1. A well-known, pungently aromatic condiment, the dried berry, either whole or powdered, of the piper nigrum.
Common, or black, pepper is made from the whole berry, dried just before maturity; white pepper is made from the ripe berry after the outer skin has been removed by maceration and friction. It has less of the peculiar properties of the plant than the black pepper. Pepper is used in medicine as a carminative stimulant.
2. (Science: botany) The plant which yields pepper, an East indian woody climber (piper nigrum), with ovate leaves and apetalous flowers in spikes opposite the leaves. The berries are red when ripe. Also, by extension, any one of the several hundred species of the genus Piper, widely dispersed throughout the tropical and subtropical regions of the earth.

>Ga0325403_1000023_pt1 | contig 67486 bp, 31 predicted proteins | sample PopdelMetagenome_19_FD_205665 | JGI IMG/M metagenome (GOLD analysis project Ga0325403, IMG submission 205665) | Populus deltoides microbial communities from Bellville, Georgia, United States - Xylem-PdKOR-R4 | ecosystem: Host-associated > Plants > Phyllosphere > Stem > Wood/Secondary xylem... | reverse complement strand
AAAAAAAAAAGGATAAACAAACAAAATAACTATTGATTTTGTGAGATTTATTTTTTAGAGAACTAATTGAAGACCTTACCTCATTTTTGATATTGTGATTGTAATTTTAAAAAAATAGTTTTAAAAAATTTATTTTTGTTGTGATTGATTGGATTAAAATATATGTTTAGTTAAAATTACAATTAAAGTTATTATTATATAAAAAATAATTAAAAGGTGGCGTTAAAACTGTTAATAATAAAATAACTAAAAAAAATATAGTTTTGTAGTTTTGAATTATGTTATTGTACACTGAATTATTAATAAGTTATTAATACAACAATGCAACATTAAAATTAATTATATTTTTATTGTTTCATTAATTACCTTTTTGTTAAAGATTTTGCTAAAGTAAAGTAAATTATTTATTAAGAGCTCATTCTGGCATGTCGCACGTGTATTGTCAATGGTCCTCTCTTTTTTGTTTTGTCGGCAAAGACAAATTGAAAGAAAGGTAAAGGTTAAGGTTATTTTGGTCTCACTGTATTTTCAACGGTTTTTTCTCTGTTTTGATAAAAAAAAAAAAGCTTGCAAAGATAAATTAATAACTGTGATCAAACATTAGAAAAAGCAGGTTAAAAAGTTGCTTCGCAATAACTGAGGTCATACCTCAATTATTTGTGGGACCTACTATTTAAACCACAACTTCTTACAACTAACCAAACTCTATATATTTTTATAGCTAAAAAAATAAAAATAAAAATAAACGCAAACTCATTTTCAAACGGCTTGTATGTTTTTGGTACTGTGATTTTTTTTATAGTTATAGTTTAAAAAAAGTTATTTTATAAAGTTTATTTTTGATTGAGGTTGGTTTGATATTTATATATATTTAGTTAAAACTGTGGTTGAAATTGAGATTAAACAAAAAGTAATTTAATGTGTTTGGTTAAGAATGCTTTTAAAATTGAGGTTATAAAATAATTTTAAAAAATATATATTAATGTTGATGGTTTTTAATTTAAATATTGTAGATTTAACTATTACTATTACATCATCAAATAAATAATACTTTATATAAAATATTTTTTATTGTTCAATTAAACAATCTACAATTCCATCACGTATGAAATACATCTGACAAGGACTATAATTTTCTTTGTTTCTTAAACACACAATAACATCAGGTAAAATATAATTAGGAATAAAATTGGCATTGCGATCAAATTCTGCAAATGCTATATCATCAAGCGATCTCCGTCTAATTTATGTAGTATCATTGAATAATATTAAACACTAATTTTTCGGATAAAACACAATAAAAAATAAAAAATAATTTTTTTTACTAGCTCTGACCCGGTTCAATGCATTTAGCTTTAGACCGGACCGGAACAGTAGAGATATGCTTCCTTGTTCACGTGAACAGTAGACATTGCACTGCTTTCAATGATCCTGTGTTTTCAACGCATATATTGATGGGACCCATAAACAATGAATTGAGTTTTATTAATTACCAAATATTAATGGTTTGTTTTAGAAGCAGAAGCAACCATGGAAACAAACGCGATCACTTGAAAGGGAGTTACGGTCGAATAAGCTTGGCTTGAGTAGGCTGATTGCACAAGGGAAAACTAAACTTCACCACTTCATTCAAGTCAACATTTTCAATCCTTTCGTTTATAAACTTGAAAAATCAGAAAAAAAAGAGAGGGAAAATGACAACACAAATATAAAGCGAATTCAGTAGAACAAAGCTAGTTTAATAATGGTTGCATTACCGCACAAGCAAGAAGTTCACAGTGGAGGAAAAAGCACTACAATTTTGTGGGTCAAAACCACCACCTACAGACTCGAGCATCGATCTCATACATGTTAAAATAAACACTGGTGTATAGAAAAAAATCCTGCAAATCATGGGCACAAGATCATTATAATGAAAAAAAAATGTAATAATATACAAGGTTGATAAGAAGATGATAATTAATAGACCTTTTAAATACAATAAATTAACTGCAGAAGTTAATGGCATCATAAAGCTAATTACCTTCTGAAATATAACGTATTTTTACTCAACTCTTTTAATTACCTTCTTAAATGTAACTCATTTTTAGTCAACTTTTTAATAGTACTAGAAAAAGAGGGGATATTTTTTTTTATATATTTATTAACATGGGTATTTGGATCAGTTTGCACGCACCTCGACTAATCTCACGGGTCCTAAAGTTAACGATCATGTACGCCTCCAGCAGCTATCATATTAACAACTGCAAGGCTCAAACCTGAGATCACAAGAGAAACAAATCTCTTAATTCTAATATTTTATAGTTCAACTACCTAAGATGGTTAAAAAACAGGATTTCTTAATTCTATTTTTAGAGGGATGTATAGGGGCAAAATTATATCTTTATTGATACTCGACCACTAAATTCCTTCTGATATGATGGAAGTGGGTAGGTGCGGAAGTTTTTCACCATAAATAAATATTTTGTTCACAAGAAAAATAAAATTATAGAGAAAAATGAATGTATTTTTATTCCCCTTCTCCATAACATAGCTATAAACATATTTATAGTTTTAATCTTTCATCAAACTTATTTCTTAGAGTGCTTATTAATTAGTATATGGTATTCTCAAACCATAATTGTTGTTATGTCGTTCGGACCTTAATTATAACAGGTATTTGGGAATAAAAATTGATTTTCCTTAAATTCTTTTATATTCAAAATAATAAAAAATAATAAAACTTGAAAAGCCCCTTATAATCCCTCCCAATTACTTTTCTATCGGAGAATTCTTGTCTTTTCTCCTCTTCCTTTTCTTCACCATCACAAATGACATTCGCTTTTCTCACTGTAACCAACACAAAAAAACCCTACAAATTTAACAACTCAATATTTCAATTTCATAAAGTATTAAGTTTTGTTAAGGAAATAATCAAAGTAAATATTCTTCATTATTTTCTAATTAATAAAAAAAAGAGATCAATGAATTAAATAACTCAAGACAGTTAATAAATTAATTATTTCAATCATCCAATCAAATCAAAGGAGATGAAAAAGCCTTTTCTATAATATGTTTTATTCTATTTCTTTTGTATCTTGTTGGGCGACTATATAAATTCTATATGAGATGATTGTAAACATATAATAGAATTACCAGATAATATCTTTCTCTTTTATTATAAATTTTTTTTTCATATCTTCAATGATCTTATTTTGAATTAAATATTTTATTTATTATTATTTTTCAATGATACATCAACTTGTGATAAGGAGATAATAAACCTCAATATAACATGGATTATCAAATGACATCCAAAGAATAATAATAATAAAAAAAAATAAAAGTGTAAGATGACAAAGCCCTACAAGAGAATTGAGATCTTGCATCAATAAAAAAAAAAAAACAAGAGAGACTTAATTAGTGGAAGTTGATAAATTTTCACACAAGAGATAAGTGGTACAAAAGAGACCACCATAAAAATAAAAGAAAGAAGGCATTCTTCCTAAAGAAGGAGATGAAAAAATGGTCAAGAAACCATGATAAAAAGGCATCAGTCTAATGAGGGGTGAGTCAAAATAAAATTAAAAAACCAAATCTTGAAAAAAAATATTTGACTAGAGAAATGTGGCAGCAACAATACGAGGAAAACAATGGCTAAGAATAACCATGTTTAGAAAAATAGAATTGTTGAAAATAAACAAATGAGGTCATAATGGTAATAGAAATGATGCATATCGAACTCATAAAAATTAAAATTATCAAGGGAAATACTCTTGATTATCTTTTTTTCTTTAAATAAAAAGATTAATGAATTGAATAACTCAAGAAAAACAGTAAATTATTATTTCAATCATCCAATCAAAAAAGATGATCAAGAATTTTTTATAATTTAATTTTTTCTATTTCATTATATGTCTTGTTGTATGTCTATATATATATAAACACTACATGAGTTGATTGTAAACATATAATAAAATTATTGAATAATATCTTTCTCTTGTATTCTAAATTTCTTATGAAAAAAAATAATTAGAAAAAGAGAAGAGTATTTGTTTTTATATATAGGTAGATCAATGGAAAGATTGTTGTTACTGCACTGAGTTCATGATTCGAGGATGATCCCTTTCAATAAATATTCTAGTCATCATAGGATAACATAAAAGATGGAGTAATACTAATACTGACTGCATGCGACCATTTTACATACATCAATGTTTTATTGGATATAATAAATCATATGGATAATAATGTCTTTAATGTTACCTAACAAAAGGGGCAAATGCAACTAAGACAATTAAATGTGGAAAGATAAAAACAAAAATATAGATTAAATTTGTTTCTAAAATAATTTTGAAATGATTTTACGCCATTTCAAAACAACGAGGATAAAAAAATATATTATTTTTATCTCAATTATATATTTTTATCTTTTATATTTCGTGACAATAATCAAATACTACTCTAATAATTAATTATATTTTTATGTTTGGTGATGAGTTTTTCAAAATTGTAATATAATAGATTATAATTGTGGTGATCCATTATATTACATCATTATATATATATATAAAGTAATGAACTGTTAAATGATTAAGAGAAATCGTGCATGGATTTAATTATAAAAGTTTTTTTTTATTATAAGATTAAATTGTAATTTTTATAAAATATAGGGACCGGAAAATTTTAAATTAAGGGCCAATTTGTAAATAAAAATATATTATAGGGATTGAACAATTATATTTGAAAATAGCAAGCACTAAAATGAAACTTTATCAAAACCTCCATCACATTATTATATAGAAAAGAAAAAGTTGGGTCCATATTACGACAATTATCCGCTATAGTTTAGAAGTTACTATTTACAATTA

3. Any plant of the genus capsicum, and its fruit; red pepper; as, the bell pepper.
The term pepper has been extended to various other fruits and plants, more or less closely resembling the true pepper, especially. To the common varieties of capsicum. See Capsicum, and the phrases, below. African pepper, the guinea pepper. See Guinea. Cayenne pepper. See Cayenne. Chinese pepper, the spicy berries of the xanthoxylum piperitum, a species of prickly ash found in china and japan. Guinea pepper. See Guinea, and Capsicum. Jamaica pepper. See allspice. Long pepper. The spike of berries of piper longum, an East indian shrub. The root of Piper, or Macropiper, methysticum. See kava. Malaguetta, or Meleguetta, pepper, the aromatic seeds of the amomum Melegueta, an African plant of the ginger family. They are sometimes used to flavor beer, etc, under the name of grains of paradise. Red pepper. See Capsicum.
(Science: botany) sweet pepper bush, an aromatic tree (Drimys axillaris) of the magnolia family, common in new Zealand. See peruvian mastic tree, under Mastic.
Origin: OE. Peper, AS. Pipor, L. Piper, fr. Gr, akin to Skr. Pippala, pippali.